James Lynch: Many education specialists have for many years promoted the advantages of mother-tongue instruction in the early stages of children’s education. The benefits of learning English or indeed any language as a second language are vast. However, so are the benefits of the second language being the mother tongue. It is also worth mentioning that a child being educated in their mother-tongue can create a huge sense of pride for that child in their identity and heritage.

Waseem Al-Hanbali: English has become a world language. It is also the medium of instruction and assessment for Cambridge programmes. In a cosmopolitan city like Dubai, most schools are English-medium schools. Many of the children are exposed to their native tongue at home in addition
to their exposure to English and Arabic at school. We define a ‘bilingual learner’ as someone who routinely uses two or more languages for communication in varying contexts. The student’s first language (L1) is the one used at home/in the community and their second language (L2) is the one used in an educational context (in this case, English). This is not to imply that either language should be considered secondary to the other. This is why we encourage using the term ‘bilingual learner’ instead of ‘second language learner’ as it truly highlights the value of both languages and the students’ functional proficiency in both.


Are there any benefits to being bilingual?
James Lynch: Bilingual children perhaps do better in education seemingly due to their enhanced ability to concentrate and when switching language enhances the brain’s ability to focus and ignore irrelevant information. Knowing two languages also promotes all areas of cognitive functioning, helps children solve logic problems quicker, and enables them to be better listeners. Let’s not forget that speaking more than one language from an early age introduces the idea that the world is a diverse place with different languages and cultures to explore.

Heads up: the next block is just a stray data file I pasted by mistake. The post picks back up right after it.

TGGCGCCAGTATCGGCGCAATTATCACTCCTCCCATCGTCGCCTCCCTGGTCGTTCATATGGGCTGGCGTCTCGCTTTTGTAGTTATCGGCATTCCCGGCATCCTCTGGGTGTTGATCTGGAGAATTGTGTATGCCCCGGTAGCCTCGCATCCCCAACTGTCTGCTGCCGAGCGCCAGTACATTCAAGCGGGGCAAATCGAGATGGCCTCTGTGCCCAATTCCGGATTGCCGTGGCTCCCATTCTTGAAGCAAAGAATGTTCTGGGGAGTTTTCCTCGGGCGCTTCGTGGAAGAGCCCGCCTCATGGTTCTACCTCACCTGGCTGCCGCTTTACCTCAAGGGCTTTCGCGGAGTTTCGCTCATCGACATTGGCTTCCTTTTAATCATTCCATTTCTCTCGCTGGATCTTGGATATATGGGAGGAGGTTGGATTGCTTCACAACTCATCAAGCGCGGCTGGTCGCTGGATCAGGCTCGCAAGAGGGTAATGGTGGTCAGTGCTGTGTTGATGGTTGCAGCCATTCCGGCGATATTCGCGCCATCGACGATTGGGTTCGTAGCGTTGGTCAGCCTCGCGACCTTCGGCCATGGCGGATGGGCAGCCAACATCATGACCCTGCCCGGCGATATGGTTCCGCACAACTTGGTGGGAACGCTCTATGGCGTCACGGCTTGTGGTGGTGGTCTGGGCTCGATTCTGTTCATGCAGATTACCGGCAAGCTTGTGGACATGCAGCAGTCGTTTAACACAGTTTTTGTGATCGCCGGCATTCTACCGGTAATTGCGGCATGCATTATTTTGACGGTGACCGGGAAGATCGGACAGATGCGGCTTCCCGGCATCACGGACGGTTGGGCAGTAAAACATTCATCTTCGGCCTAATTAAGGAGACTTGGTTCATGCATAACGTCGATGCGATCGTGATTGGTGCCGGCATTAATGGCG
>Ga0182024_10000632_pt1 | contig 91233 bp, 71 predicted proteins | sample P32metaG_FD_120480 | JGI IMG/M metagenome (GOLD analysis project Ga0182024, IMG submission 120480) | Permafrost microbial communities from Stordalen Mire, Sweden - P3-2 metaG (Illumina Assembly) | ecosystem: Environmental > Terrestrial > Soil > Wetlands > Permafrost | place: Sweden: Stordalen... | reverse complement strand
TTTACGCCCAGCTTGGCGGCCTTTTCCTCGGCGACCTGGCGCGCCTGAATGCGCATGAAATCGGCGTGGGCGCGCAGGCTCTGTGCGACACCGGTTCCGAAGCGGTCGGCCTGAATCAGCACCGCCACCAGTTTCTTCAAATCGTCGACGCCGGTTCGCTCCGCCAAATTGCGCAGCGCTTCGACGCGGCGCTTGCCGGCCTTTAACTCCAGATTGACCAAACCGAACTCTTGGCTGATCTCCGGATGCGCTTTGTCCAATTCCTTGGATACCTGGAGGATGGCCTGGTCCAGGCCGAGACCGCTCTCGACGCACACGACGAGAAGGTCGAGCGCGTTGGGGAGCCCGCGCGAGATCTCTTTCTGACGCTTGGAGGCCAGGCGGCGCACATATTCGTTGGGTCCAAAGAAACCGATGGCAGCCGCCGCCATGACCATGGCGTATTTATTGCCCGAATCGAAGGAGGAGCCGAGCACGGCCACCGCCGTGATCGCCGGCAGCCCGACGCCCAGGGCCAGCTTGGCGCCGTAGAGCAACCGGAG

Waseem Al-Hanbali: Children who are bilingual or multilingual tend to be more open to change than monolingual children. There is a growing body of evidence which suggests that bilingual children have increased mental flexibility, improved inter- cultural skills, and are better equipped to understand, interpret and interact with the outside world. That it is not to mention that bilingual education has also been proven to increase opportunities for global exchange and trade.


Can bilingualism cause speech delay?